Since the death of our little dachshund, Poni, back in June we have been mourning and looking for a cause of her death. It is profound how large a hole a 9 pound life can leave in your world.
K started looking for another dog after about a month. We had our hopes pinned on a little one from Louisiana, but the woman turned out to be as flaky as grammas pie crust, just no where as good. After several false starts and promises, we had to cancel that adoption. It seems the darling Star, a blue piebald miniature dachshund, had a skin condition called pyoderma, or puss in the skin.
We then tried to adopt an adult from Connecticut, but the woman running the adoption foster group had to leave suddenly to be with her daughter who was, quite ironically, bitten by a dog.
So now we search more, or K does.
A group of rescued puppy mill dogs was sent up to LI and a colleague found a picture of them in PetFinder.com. A little red piebald mini dachshund named Rikki caught our eye. She is small, but chubby and has a story to tell.
I am inferring and assuming many things here, but I doubt I am far wrong.
She was kept in a cage and used as a breeding bitch. If she is 7, as the adoption group has listed her, we can assume the puppy mill operators ( I want to call them so many worse things, but not her, not now) started to breed her around one year of age. If she had 5 litters at 4 puppies each, then she has borne about 20 puppies. She is a little fat from that. Her feet are soft and smooth, not rough like a dog who walks on concrete, grass, gravel, floors in a home. the tiny nails at the ends of her toes are pointed. Any dog that walks on any surface that can abrade, has flat ends to their nails. A white scar crosses from shoulder blade to shoulder blade, a swath with no hair in it. One of the volunteers offered it is probably a bite from another dog.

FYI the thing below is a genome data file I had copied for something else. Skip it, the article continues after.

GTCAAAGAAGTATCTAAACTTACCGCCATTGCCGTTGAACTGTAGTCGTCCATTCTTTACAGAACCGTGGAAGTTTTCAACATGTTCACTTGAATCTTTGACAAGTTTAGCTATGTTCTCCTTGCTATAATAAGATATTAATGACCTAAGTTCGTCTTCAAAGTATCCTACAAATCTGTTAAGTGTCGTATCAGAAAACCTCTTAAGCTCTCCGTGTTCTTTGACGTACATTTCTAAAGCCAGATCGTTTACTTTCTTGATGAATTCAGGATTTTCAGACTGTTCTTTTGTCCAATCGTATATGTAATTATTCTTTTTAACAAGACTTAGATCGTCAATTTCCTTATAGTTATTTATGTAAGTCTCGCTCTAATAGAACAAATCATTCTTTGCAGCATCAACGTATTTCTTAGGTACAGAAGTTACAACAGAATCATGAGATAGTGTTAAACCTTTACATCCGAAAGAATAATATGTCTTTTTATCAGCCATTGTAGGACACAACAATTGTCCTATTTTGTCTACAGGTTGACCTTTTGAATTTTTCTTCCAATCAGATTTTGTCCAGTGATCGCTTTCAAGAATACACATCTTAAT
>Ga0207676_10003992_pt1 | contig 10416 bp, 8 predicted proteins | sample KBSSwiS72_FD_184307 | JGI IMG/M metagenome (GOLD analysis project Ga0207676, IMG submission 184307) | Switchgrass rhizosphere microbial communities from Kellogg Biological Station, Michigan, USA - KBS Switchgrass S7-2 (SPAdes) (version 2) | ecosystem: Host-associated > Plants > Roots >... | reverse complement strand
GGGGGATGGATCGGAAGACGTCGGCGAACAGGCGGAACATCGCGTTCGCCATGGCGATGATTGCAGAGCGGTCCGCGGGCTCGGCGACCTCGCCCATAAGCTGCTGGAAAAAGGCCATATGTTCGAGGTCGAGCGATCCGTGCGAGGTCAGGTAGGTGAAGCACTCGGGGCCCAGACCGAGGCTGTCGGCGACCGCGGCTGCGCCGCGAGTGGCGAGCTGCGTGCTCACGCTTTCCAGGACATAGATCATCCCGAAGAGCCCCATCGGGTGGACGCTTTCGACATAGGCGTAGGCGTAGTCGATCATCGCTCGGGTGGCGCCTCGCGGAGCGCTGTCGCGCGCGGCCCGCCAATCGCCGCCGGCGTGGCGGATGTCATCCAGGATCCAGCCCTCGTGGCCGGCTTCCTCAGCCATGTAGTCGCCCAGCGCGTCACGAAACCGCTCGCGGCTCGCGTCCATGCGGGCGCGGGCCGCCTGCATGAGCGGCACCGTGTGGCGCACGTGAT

Rikki is in heat now. They won't spay her due to the increased vascularity in the uteri. Hopefully, she will be spayed today and come home to us tomorrow. But there is still a chance we will have to wait.
We go see her when we can. She relaxed enough, while I held her yesterday, to rest her head on my wrist. This is a very good sign.
I want to bring her home, to live with us and have a chance at a normal and full life as a dog, a friend, not a slab of attractive dog meat that produces money on four legs.
Soon... soon she will be here and integrated into our family.